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Pot Shots

By Michael O'Sullivan
Washington Post Staff Writer
Friday, September 22, 2000

   


I'm not proposing that director Ron Mann should have called "Grass," his newest documentary, something more like "Oregano," but there is a bit of false advertising going on here. In a sense, the movie is about marijuana in the way that "Saving Private Ryan" was about Hitler.

Dope, ganja, the evil weed is there in the background all right, stinking up the place with its sweetly acrid smoke, but the film's true subject matter is not really drugs but the war on drugs. As such, it's more filled with dry facts and figures, old black-and-white newsreel footage and boring, right wing talking heads (e.g., Richard Nixon, George Bush, Ronald Reagan) than it is with actual information about Mary Jane herself – and that's the film's real bummer. By the way, in case you're wondering on which side of the issue Mann and his narrator, hemp activist Woody Harrelson, come down, an on-screen graphic enumerating the hundreds of billions of dollars that have been spent enforcing federal drug policy in the last 20 years is accompanied by the sound effect of a toilet flushing.

Unlike Mann's earlier work, such as "Comic Book Confidential," a lively history of the comic book, and "Twist," a wry look at the evolution of rock 'n' roll dancing, "Grass" is a fairly dull treatise, tracing the U.S. government's current ineffectual efforts to eradicate recreational marijuana use, from the early crusade of one Harry J. Anslinger, the first director of the Federal Bureau of Narcotics (a precursor to the current Drug Enforcement Administration), to the more recent "Just Say No" campaign of Nancy Reagan. Although Mann mixes in such sure-fire laugh-getters as clips from propaganda films like the legendary "Reefer Madness" and an educational short that asks "Marijuana: Threat or Menace?," the film's legislative story line – the passage of bills, laws and uniform codes of prosecution – is a real buzz-kill.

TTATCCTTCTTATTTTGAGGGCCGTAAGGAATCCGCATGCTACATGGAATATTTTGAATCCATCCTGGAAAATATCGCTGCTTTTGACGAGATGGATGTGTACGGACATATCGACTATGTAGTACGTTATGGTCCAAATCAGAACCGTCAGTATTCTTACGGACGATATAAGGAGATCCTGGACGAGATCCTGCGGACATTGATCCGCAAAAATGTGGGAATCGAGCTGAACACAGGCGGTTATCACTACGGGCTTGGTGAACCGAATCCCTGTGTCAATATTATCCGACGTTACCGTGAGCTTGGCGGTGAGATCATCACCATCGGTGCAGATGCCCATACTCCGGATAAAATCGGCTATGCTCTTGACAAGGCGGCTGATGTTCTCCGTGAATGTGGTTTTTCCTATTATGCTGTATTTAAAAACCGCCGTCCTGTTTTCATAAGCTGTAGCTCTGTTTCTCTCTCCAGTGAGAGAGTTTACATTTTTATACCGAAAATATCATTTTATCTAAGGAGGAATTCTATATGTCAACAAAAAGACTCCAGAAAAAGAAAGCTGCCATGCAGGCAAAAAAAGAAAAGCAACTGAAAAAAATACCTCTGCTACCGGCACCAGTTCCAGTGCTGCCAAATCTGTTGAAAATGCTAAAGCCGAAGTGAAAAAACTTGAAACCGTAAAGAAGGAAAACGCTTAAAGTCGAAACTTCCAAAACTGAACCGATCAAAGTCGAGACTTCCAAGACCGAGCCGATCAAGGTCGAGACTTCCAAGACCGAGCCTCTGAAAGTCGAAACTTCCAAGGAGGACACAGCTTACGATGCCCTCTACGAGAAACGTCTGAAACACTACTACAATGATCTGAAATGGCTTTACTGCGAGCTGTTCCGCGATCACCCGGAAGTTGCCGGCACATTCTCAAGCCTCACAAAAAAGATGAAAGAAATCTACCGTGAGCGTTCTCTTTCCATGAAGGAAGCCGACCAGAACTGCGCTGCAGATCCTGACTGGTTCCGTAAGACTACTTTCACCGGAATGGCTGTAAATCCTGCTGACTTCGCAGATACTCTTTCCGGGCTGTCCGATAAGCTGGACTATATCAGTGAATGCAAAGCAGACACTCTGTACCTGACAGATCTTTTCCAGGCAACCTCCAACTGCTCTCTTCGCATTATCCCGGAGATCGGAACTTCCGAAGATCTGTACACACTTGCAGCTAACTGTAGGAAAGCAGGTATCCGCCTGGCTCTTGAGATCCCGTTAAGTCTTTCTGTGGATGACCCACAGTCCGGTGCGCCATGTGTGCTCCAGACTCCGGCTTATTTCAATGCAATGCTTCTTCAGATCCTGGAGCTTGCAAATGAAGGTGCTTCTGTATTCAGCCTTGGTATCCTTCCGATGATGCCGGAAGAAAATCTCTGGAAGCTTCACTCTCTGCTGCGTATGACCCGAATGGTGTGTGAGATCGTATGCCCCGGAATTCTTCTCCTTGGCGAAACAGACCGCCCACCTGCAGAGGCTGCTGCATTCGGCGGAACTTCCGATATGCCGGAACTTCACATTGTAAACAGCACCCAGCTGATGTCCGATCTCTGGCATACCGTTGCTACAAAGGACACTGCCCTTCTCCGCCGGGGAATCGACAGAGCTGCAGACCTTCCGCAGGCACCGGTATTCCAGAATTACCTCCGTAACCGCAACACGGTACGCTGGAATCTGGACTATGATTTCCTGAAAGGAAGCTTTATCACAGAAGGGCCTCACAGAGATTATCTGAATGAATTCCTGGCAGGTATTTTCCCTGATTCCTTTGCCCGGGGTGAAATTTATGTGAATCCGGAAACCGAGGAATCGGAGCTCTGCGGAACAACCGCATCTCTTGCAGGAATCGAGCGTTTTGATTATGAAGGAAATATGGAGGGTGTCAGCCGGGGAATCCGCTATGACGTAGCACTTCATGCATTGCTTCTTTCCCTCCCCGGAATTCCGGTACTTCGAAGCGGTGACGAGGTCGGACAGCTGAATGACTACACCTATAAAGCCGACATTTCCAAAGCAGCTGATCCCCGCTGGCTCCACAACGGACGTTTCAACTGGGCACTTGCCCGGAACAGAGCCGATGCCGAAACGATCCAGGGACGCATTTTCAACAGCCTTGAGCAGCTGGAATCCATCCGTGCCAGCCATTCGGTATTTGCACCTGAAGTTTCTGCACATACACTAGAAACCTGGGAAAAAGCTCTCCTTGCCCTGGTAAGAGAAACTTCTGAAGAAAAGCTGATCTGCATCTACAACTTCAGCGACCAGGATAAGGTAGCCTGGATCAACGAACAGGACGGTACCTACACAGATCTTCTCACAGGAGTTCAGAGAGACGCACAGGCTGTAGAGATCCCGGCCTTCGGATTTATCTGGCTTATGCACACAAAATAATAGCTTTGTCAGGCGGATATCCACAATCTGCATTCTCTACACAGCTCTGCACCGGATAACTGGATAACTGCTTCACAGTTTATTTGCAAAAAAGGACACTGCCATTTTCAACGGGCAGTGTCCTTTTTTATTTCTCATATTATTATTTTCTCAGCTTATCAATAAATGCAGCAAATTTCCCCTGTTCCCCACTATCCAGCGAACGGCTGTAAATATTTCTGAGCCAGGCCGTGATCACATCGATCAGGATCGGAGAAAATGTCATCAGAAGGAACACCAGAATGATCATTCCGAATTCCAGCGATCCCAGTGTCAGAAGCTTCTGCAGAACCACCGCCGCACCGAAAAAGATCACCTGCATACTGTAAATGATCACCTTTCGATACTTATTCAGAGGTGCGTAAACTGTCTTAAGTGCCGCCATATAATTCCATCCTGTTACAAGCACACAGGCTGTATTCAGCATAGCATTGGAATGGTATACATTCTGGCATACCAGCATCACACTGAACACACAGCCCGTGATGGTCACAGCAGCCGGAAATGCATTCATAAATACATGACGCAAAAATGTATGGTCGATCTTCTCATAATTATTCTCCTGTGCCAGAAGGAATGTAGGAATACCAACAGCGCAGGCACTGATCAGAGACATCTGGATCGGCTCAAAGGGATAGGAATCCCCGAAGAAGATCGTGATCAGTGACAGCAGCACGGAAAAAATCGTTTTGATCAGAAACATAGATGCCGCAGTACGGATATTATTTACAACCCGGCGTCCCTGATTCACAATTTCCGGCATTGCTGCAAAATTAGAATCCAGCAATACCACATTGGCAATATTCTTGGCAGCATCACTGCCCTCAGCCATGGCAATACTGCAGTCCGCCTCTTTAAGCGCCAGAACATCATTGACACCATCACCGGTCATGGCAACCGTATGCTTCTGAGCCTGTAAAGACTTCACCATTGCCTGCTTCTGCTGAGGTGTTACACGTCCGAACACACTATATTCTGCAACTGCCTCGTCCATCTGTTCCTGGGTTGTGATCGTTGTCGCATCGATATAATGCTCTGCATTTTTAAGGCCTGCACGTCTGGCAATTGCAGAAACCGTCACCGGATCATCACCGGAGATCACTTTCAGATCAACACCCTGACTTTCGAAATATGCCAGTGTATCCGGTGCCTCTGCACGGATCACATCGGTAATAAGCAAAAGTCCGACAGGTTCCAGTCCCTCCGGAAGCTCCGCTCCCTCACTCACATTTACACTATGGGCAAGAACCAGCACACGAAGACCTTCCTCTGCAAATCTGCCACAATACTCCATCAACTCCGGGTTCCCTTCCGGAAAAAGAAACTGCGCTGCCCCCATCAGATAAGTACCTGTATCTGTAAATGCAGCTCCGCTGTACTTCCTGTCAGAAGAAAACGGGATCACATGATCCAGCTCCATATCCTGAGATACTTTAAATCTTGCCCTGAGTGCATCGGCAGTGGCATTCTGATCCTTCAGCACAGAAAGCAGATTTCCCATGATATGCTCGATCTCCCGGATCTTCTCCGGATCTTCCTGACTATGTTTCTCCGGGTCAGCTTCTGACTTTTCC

We learn that dope makes you happy and relaxed, then sleepy (duh!), not unlike alcohol, but we don't learn anything about its chemistry or the current state of medical research as to its long- and short-term effects. Mention is made of Paraquat, an herbicide that turned out to be more dangerous than the drug itself, but not one word is devoted to PCP, a pot additive also known as angel dust or love boat that's been said to lead to psychotic behavior.

Occasionally, Mann weakens already strong points about wasteful spending and political hypocrisy with such cheap and pointless shots as a nervously lip-licking Tricky Dick, Gerald Ford falling down a flight of airplane stairs and anonymous reporters making on-camera bloopers. Har har. I guess all this would be funnier if I were watching it high.

Structured around a faux-sociological time line that traces pronouncements of the "Official Truth" about pot from such chestnuts as "If you use it, you will kill people" to howlers like "If you smoke it, you will be in the grip of Satan and the godless Sodomites that run Hollywood," "Grass" attempts a light touch, but ultimately it can't rise above the sense that it has as much of an ax to grind as the humorless and misguided bureaucrats it mocks.

GRASS (R, 80 minutes) - Contains a couple of naughty words and lots of, um, drug use.

 

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